In the aftermath of one of the more appalling weeks in our nation's history, Slate's lead headlines for July 9, 2016 include a news item about Zika to provide a further dollop of anxiety and dread. The headline notes that someone has actually died of Zika--right here, in the United States!--and then asks the question: now should we panic?
The answer is "no," but what's amazing about this is that the article itself makes clear the degree to which the headline is overblown. "The individual was elderly and 'had an underlying health condition,'" author Matt Miller notes in quoting a press release from the Utah Department of Public Health. Citing WHO statistics, Miller later reveals that the total number of Zika infections in 2015 was estimated to be between 400,000 and 1.3 million people, of which three can be supposed to have died from the virus (and five infants born with microcephaly--yes, that number is five, not five million, or even five thousand). "Zika is still a situation that warrants better public health communication, more extensive research, and certainly more funding. But this death is no reason to panic," the article concludes.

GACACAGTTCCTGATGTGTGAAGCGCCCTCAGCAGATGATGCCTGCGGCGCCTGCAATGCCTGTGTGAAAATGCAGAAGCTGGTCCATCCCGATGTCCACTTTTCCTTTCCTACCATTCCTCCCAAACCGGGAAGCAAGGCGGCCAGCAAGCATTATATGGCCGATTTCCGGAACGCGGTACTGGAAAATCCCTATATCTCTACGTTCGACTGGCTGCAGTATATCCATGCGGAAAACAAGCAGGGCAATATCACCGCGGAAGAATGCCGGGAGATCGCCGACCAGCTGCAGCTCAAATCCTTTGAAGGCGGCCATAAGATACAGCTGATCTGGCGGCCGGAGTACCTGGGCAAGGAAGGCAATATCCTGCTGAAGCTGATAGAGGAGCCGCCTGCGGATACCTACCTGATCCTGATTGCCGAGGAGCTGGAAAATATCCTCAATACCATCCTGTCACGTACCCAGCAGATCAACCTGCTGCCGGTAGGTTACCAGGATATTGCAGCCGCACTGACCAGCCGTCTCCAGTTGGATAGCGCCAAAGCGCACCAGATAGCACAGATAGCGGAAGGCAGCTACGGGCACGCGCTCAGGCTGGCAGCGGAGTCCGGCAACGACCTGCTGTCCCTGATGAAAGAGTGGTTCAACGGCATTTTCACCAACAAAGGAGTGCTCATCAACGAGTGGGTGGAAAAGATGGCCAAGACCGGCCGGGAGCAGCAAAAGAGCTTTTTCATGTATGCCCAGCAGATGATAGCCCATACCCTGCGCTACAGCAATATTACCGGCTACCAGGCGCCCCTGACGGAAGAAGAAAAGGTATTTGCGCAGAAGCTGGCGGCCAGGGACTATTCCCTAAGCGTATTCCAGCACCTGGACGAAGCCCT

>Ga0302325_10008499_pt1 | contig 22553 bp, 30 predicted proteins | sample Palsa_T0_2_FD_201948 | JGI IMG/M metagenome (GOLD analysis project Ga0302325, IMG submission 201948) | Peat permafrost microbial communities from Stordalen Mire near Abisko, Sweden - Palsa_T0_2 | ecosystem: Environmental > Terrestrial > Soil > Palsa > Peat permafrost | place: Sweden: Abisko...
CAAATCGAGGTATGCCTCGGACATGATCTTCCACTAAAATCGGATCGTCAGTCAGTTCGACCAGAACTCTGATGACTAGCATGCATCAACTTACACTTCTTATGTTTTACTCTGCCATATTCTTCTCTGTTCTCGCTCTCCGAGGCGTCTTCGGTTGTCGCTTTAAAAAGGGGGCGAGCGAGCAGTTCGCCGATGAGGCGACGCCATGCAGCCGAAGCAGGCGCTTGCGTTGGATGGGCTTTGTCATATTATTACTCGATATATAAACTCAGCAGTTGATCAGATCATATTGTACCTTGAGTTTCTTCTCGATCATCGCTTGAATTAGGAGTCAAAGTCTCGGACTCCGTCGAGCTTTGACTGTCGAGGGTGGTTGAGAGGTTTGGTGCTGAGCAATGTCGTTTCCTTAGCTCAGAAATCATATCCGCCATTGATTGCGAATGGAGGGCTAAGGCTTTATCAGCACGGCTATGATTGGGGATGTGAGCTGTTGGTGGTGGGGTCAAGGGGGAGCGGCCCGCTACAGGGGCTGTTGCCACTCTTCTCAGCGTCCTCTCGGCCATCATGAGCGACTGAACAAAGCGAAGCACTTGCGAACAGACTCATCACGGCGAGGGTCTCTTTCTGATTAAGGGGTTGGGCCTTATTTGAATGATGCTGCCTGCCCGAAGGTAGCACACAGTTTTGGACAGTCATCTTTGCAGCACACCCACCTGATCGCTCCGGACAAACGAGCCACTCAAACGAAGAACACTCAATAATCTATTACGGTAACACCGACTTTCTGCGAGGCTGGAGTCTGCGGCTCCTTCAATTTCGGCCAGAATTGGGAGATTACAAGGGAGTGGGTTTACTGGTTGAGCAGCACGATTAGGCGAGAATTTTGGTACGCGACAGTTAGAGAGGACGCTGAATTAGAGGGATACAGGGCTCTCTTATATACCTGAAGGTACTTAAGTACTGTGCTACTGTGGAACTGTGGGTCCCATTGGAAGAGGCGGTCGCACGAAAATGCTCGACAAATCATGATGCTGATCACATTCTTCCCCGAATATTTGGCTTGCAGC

If that is so, then why run the article at all, unless the headline was to suggest precisely the opposite of what it did say?